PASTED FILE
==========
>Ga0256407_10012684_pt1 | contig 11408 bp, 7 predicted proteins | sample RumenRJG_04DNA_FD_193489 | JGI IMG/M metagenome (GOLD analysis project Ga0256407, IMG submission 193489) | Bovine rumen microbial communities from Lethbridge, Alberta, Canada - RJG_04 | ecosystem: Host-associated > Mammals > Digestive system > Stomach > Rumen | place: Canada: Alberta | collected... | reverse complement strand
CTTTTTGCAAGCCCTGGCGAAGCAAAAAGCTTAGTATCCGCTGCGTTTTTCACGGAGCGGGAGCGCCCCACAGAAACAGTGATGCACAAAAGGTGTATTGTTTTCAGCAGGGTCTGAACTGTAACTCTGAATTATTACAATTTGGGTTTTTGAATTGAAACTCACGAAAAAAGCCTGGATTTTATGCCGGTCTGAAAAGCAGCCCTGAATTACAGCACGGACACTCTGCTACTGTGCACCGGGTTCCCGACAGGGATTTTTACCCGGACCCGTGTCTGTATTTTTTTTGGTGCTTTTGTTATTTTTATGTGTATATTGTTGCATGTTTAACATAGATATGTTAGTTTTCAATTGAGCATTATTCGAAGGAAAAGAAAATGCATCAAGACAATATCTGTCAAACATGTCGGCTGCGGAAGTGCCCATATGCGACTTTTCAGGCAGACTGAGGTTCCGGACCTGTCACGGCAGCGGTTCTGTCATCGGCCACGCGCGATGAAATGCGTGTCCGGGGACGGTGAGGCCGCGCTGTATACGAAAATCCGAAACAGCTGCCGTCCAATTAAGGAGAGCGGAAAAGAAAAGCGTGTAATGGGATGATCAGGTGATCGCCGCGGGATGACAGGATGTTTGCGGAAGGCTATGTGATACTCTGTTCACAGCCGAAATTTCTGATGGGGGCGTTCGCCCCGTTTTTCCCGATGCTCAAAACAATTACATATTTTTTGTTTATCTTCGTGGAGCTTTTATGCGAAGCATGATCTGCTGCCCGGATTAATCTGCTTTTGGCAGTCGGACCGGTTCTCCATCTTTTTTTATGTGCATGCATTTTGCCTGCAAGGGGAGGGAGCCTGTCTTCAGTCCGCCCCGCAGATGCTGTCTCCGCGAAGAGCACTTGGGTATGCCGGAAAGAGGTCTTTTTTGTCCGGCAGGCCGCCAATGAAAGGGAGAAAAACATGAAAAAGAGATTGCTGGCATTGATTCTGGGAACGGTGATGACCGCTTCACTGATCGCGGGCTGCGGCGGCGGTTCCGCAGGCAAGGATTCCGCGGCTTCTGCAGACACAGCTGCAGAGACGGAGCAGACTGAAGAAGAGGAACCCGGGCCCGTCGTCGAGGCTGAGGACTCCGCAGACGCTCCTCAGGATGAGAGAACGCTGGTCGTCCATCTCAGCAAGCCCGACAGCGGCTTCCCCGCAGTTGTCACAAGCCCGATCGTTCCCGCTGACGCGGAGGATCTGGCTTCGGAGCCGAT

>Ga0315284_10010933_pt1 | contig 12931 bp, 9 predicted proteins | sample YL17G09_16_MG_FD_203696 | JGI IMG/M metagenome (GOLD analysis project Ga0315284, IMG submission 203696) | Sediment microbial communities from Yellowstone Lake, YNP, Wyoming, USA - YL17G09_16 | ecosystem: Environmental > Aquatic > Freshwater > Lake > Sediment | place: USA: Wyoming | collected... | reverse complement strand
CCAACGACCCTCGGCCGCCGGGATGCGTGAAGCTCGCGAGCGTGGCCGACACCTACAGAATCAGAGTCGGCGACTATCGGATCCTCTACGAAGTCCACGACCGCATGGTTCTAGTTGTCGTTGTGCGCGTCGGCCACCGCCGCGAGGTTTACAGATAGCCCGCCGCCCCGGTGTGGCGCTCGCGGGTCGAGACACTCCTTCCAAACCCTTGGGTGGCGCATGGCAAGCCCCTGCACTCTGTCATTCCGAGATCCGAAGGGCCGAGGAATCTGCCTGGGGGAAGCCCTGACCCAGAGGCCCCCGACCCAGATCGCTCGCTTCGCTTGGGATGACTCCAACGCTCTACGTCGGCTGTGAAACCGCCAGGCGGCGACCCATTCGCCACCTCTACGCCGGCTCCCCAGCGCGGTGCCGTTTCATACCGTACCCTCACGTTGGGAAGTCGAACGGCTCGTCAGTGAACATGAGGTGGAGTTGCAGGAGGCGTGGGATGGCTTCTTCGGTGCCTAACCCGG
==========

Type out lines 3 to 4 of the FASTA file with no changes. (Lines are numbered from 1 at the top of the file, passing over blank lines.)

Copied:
>Ga0315284_10010933_pt1 | contig 12931 bp, 9 predicted proteins | sample YL17G09_16_MG_FD_203696 | JGI IMG/M metagenome (GOLD analysis project Ga0315284, IMG submission 203696) | Sediment microbial communities from Yellowstone Lake, YNP, Wyoming, USA - YL17G09_16 | ecosystem: Environmental > Aquatic > Freshwater > Lake > Sediment | place: USA: Wyoming | collected... | reverse complement strand
CCAACGACCCTCGGCCGCCGGGATGCGTGAAGCTCGCGAGCGTGGCCGACACCTACAGAATCAGAGTCGGCGACTATCGGATCCTCTACGAAGTCCACGACCGCATGGTTCTAGTTGTCGTTGTGCGCGTCGGCCACCGCCGCGAGGTTTACAGATAGCCCGCCGCCCCGGTGTGGCGCTCGCGGGTCGAGACACTCCTTCCAAACCCTTGGGTGGCGCATGGCAAGCCCCTGCACTCTGTCATTCCGAGATCCGAAGGGCCGAGGAATCTGCCTGGGGGAAGCCCTGACCCAGAGGCCCCCGACCCAGATCGCTCGCTTCGCTTGGGATGACTCCAACGCTCTACGTCGGCTGTGAAACCGCCAGGCGGCGACCCATTCGCCACCTCTACGCCGGCTCCCCAGCGCGGTGCCGTTTCATACCGTACCCTCACGTTGGGAAGTCGAACGGCTCGTCAGTGAACATGAGGTGGAGTTGCAGGAGGCGTGGGATGGCTTCTTCGGTGCCTAACCCGG